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Philippine Art during the Spanish Colonial Regime

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richel prospero

on 17 May 2014

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Transcript of Philippine Art during the Spanish Colonial Regime

Philippine Art during the Spanish Colonial Regime
Poetry
The friars published devotional and catechetical books to proselytize the colonized people, as well as grammar books and vernacular-Spanish dictionaries and incorporated into these publications the first example of vernacular poetry to be printed in the Roman Alphabet.

Example :
"Salamat ng Uolang Hoyang"
(Unending Thanks) of
Pedro Suarez Ossorio.
Early Comedia
Pompous celebrations, centering around the church, served to draw the colonized people toward the new culture, as well as to give expression to theirs festive spirit that had been manifested in their own rituals.

As early as 1597, a festival was held lasting for several days when the relics of St. Potenciana and of one hundred martyrs and twenty popes arrived in the Philippines to be distributed among the newly built churches. The festivities to celebrate the arrival included parades and processions.


Metrical
Romances
The End
Phillipine Art during Spanish Colonial Regime
When the Spaniards arrived in the Philippines in 1521, the colonizers used art as a tool to propagate the Catholic faith through beautiful images to explain the concepts behind Catholicism, to tell the stories of Christ's life and passion.
Spanish Colonial Period
Eighteenth Century
In the first two centuries of colonization, the local Spanish Government depended upon the trade of Chinese silk with Mexican silver - the Galleon Trade - for its instance and subsistence.

Although it is true that the Spaniards and the Chinese were the ones who benefited from the trade, the profits reached the natives in the course of by-and-sell of their farm products.

Progress of some sort, therefore touched even the rural areas; within a span of a hundred years, the original mission settlements flourished into big towns. In the resulting growth of socialization, the Pricipalia unabashedly copied Spanish customs as symbols of their rising status. In termarriage with Spanish and Mexican soldiers further added to the hispanization of our culture.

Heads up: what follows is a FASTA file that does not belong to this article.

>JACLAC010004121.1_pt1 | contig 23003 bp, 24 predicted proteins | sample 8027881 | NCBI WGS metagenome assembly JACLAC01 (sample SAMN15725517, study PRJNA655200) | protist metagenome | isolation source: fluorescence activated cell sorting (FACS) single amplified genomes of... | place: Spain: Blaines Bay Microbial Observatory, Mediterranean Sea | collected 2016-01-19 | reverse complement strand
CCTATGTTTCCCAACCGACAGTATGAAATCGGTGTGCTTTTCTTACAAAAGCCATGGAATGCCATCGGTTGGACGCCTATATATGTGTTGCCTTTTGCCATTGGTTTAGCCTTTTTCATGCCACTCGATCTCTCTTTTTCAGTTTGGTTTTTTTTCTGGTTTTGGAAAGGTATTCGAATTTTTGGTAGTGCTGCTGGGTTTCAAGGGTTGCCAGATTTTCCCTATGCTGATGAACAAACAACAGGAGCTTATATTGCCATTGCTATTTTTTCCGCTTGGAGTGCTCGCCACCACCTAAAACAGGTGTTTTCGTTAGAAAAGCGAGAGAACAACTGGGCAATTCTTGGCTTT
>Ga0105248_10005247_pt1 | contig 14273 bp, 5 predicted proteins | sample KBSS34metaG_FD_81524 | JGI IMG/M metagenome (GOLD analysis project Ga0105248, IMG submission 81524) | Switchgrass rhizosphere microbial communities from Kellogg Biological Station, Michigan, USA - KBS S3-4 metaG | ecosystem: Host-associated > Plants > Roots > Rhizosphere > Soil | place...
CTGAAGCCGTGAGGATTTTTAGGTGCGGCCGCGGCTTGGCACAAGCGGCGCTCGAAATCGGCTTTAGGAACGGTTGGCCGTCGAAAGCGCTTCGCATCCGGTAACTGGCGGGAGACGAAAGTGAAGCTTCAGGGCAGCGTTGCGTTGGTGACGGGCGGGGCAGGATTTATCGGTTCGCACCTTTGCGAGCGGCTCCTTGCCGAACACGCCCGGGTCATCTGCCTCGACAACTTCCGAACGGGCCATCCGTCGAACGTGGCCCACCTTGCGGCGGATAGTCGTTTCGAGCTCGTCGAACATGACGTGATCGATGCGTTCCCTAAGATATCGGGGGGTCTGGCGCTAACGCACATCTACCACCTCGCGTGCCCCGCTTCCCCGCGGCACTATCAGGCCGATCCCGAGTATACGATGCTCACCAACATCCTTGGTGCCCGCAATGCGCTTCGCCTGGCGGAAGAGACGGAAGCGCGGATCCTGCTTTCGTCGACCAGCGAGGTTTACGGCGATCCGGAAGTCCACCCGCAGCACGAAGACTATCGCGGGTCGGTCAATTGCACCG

Seventeenth Century
The propagation of catholic faith could not have been successful without religious paintings, engravings, and sculpture, as well as devotional hymns and verses, the earliest example of literary and musical pieces to which the natives were exposed. Thus, by the middle of 17th century, many natives begun to produce poems, paintings, and musical compositions which echoed Western artistic styles. These early colonial artists were chiefly church clerks, converts who were prominent in the community and whom the missionaries had singled out for their artistic talents. These, together with the members of the town ruling class, the cabeza de barangay, who had the privilege of being exempted from force labor.
Nineteenth Century
The 19th century saw a rise of national consciousness among Filipinos. This was brought about by many factors, the most important of which were the economic and political developments resulting from the opening of the Philippine ports to world trade in 1834 , as well as the opening of the Suez Canal.

National consciousness was expressed through the reform movement following in the execution of fathers Jose Burgos, Mariano Gomez and Jacinto Zamora.
Metrical
Romances
Music and Dance
At first the only reading matter approved by the friars was the life of Christ and the saints.

A metrical tale composed of octosyllabic verses called corrido, to be distinguished from the awit which is made pf dodcasyllabic lines.
In the 18th century Philippine dances showed considerable European influence. The

contradanza,

and

minuet

and the

fandango

enjoyed a vogue in the islands, but these were interpreted here with willowy grace and light

The making of effigies of these religious personages with symbols drew out the fertile imagination of our early carvers and gave them opportunity to represent sercular matters.
Music and
Dance
Visual Arts
The concept of patronage emerged. Artisans were commissioned and paid to carve, engrave, and paint. They replaced the arts that were once done in a communal spirit and community setting for rituals. The church, particularly the friars, became the new patron of the arts.


Since most art produced during the first two centuries of Spanish occupation were for the church, the friars enforced strict supervision over their production. Until the 19th century, art was only for the church and religious use.
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